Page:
The second single, "Ten Little Indians", was less successful, reaching only No. 49, with Brian feeling that "Chug-A-Lug" would have made a better follow-up. Though Mike and Brian are the most prominent singers, Dennis makes his first vocal appearance on "Little Girl (You're My Miss America)" (shown as "Little Miss America" on the album cover).
Recording and composition
The early demos were recorded in a session engineered by Chuck Britz, who recorded most of the Beach Boys records from 1963 to 1966. Britz was credited with helping Brian Wilson develop as a musician, being called his "second ear".
"County Fair" was inspired by Gary Usher and Brian Wilson visiting a county fair in San Bernardino, the song was written in about ten minutes. "Ten Little Indians" saw the group trying to emulate the style of the song Running Bear. According to Usher, Capitol chose the song as the second single due to thinking that surf music was a fad. "409", a song credited with creating the hot rod music craze in the 1960s, was written about Gary Usher's obsession over hot-rods. The car sound effects were recorded by Usher driving his car past the home of the Wilsons, who had set a tape recorder up outside using a 100-foot extension cord. "Little Miss America" features a doo-wop style, and is about "the ideal southern California dream girl.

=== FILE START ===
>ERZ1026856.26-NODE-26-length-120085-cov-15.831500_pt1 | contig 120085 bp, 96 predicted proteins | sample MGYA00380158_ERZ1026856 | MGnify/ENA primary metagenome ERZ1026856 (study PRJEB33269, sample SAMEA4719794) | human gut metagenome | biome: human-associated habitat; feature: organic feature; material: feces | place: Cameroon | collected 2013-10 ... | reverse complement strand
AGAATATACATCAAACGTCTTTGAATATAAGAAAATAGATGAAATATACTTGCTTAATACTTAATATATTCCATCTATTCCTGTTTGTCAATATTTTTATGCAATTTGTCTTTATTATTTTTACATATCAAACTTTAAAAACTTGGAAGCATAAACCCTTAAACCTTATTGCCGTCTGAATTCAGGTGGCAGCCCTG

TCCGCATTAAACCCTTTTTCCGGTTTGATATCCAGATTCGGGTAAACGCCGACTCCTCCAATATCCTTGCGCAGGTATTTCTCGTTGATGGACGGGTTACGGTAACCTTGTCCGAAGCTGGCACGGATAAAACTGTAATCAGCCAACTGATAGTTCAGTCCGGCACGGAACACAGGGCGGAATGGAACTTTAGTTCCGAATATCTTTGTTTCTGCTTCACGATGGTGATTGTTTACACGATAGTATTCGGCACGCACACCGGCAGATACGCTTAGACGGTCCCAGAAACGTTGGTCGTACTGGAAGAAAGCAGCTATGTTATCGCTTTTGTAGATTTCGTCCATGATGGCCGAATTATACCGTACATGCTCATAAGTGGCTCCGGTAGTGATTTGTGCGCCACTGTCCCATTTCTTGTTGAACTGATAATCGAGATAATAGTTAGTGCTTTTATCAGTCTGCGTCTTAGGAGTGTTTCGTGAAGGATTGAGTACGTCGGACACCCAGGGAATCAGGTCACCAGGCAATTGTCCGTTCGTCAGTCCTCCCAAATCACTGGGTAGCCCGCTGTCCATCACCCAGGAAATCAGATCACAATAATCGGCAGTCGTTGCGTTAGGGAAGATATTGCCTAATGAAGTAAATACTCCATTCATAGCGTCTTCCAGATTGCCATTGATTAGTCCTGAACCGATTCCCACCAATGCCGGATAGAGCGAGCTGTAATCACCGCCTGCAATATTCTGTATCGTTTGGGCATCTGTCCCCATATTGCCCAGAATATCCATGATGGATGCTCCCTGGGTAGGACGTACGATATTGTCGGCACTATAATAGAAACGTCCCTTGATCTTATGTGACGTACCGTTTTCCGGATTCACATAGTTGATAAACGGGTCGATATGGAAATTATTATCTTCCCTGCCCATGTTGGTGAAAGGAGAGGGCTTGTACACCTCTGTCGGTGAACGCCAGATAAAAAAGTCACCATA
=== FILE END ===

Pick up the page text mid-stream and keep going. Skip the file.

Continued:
The first single, Surfin', was credited with creating the genre of California Sound, a music aesthetic primarily revolving around surfing, hot rod culture, and youthful innocence. Brian Wilson stated that the song was created after Dennis Wilson told him "surfing’s getting really big. You guys ought to write a song about it." "Heads You Win, Tails I Lose" was written because of Usher and Brian Wilson's frequent use of coin flipping to decide things. The group wanted to make contemporary expressions into songs. The song "Moon Dawg", originally performed by The Gamblers, was considered the first surf rock song. The Beach Boys became the first group to cover the song, exposing it to a much wider audience. "The Shift" was presented as a "fashion statement" from Brian Wilson and Mike Love.
The front cover of Surfin' Safari features a yellow pickup truck and surfboard, with bandmates David Marks (on hood), Dennis Wilson (driver), Mike Love (front roof), Brian Wilson (back roof) and Carl Wilson. The photo was taken on the beach at Paradise Cove, north of Malibu. The picture was taken by in-house Capitol photographer Ken Veeder, in a photo shoot that would also produce the cover for the band's 1963 album Surfer Girl.[original research?]
The album was released through Capitol on October 1, 1962, and peaked at No. 32 in its 37-week run on the US charts. In the UK, the album was not released until April 1963, and failed to chart.